Something for le
Auld alliances and new rivalries are i likely to be the order of the day when 880 Scotland takes control of 8862 on r the night of the France v Scotland Five 7 Nations clash. An entire evening’s .9 programming has been devoted to a light-hearted look at the relationship ; between the two countries and their : perceptions of each other. 3
Hosting one of the shows will be Alex 5 Taylor (‘I was brought up in Cornwall l but my father was Scottish’), a man | who is well known to French television g audiences as anchorman on a daily , news programme. Taylor has spent the 3 last fifteen years of his career in France and is in an ideal position to point out what the two nations make of each other.
‘The French call the British les Anglais, even a Scot is Anglais,’ explains Taylor. ‘I always say “No, les Britanniques” but it’s taken even my best friends fifteen years to understand that difference. But Scotland does have a very strong image in France . . . some other places i don’t even exist in their minds. Take Wales for example, they don’t have any idea where it is.’
In an effort to put right any misconceptions, Taylor has scoured Paris for all things Scottish and, along with the original treaty of the Auld
Alex Taylor: Francophile extraordinaire
Alliance dating back to 1295, he has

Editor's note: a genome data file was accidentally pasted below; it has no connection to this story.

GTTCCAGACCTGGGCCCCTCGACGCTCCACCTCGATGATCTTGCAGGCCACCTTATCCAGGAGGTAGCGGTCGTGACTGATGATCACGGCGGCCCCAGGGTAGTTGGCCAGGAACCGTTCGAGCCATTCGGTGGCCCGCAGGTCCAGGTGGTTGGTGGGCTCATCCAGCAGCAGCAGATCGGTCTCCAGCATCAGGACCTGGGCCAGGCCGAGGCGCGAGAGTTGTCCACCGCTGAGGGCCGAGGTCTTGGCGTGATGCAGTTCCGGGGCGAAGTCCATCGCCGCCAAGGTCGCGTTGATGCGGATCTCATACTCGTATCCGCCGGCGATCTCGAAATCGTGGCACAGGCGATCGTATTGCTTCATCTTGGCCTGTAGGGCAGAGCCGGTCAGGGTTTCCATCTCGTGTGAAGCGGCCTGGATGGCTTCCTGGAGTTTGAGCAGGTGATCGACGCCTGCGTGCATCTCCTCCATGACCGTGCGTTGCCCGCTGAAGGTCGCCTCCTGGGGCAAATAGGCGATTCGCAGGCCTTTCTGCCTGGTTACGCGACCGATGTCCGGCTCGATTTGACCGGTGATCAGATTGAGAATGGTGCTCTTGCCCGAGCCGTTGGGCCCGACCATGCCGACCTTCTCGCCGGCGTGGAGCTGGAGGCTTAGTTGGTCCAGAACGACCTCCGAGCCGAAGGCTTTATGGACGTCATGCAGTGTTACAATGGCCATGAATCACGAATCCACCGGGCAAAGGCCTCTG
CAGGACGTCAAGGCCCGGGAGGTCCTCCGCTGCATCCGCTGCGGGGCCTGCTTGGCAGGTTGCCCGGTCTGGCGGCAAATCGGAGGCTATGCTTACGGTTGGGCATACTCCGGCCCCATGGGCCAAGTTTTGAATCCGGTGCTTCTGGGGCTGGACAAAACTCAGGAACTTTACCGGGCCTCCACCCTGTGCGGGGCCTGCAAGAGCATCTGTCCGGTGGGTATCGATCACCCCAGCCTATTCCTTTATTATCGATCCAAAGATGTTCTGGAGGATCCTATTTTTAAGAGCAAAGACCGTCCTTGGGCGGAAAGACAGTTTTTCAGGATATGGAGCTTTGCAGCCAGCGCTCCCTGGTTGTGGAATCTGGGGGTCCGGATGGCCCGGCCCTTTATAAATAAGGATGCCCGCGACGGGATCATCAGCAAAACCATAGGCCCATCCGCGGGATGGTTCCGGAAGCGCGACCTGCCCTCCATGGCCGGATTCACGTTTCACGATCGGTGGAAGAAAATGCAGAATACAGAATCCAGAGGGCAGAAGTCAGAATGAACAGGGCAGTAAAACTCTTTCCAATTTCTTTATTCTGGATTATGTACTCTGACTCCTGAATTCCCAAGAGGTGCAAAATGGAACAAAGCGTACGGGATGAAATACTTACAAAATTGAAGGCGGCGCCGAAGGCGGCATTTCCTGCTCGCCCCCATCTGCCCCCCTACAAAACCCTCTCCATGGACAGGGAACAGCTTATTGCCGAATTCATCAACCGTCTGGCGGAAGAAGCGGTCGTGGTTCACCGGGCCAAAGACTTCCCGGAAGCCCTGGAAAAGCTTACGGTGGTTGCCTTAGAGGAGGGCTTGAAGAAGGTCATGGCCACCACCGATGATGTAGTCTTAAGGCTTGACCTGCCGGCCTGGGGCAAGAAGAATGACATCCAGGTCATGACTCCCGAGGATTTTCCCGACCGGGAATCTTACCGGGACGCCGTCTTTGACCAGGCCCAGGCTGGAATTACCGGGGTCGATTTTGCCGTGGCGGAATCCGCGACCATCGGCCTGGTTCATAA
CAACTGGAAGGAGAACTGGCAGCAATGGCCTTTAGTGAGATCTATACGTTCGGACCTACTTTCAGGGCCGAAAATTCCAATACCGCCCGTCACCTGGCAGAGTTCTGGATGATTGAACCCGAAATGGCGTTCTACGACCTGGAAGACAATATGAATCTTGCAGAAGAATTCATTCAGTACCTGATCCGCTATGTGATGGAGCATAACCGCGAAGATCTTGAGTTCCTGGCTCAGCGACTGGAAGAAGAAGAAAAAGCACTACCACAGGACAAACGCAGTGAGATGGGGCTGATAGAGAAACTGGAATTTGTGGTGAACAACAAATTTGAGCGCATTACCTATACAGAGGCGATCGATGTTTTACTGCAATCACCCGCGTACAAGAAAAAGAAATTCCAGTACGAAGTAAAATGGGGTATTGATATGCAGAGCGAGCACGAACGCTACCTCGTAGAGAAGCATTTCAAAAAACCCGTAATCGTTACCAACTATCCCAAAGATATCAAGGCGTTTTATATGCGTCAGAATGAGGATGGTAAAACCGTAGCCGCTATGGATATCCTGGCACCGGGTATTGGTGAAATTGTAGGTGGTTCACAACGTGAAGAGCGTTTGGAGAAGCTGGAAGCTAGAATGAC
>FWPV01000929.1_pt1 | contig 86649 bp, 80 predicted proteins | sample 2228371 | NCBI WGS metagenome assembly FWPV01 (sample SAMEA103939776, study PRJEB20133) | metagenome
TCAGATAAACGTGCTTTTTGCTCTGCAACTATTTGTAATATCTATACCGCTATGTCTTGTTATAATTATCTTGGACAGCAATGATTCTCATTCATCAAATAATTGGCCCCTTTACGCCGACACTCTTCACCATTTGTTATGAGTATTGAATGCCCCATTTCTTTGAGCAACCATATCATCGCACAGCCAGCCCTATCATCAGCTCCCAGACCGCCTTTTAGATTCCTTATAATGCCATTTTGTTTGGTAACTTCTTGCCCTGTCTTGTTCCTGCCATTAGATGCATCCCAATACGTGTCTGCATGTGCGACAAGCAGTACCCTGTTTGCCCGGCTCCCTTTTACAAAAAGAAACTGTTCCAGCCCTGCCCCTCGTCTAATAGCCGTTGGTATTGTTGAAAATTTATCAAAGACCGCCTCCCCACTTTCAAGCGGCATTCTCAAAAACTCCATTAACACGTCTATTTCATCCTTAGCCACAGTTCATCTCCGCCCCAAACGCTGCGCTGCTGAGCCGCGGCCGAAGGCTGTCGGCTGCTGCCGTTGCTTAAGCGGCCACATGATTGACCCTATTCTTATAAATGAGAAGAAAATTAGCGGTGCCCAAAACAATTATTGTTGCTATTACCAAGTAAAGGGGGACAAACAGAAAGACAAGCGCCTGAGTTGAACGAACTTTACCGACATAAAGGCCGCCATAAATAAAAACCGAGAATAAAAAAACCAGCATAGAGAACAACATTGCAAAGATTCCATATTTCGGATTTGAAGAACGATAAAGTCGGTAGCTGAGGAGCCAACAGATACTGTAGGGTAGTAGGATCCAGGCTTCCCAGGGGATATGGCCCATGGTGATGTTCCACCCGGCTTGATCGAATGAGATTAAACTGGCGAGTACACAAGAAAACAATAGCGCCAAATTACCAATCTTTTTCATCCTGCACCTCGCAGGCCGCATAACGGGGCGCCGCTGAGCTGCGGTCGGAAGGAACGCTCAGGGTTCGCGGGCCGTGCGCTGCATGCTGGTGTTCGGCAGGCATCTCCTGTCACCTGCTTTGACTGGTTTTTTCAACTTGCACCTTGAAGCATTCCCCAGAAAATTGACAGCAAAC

come up with a mixed bag that includes a woollen shop, some Scottish students, an ex-pats’ 8urns’
; Supper and perhaps inevitably, some
Scottish women who dance at the Lido, a topless revue bar. Edinburgh is to receive similar treatment before
3 the shows are broadcast.
In the interests of objectivity Taylor is reluctant to forecast the outcome of the rugby. As far as the Scottish audience is concerned he hopes that the boys in blue will win; a French audience may get a different answer. Perfidious Albion or a diplomatic sidestep in aid of the entente cordiale? (Jonathan Trew)
The Cauld Alliance is on 18 February on 8802.
I Friday Feature: Mouth Of A Demagogue, Eyes Of A Poet (Radio 3 ) Fri 10 Feb. l0.45pm. Parliamentary scandals are no modern phenomenon. proves Simon Arruitage with this proﬁle of one- time socialist folk hero. Victor Grayson. who disappeared from his London home in 1920 amid allegations of spying. This ‘young. dynaruic and attractive‘ politician (he entered Westminster at 26) held his West Yorkshire seat for less than three years. and was a politician for less for than a decade. but was regarded by some as Labour's lost leader.
I Rice, Beans and Biting Flies (Radio Scotland) Mon 13 Feb. 12.20pm. A travelogue with a difference. this new ﬁve-part series follows two young Kirkcudbrightshire business graduates as they swap career ladders and home for a once-in-a-lifetime canoe trip up the 1800 mile-long Yukon River through Canada and Alaska.
I Adventures in Jazz (Radio 2) Mon 13 Feb. 10.03pm. The inimitable Jools Holland accepts another chance to sneak his own musical talents in on the act as he presents this new series ofconcerts
featuring the cream of Britain's youngest jazz musicians — and a weekly solo piano spot from the old maestro himself.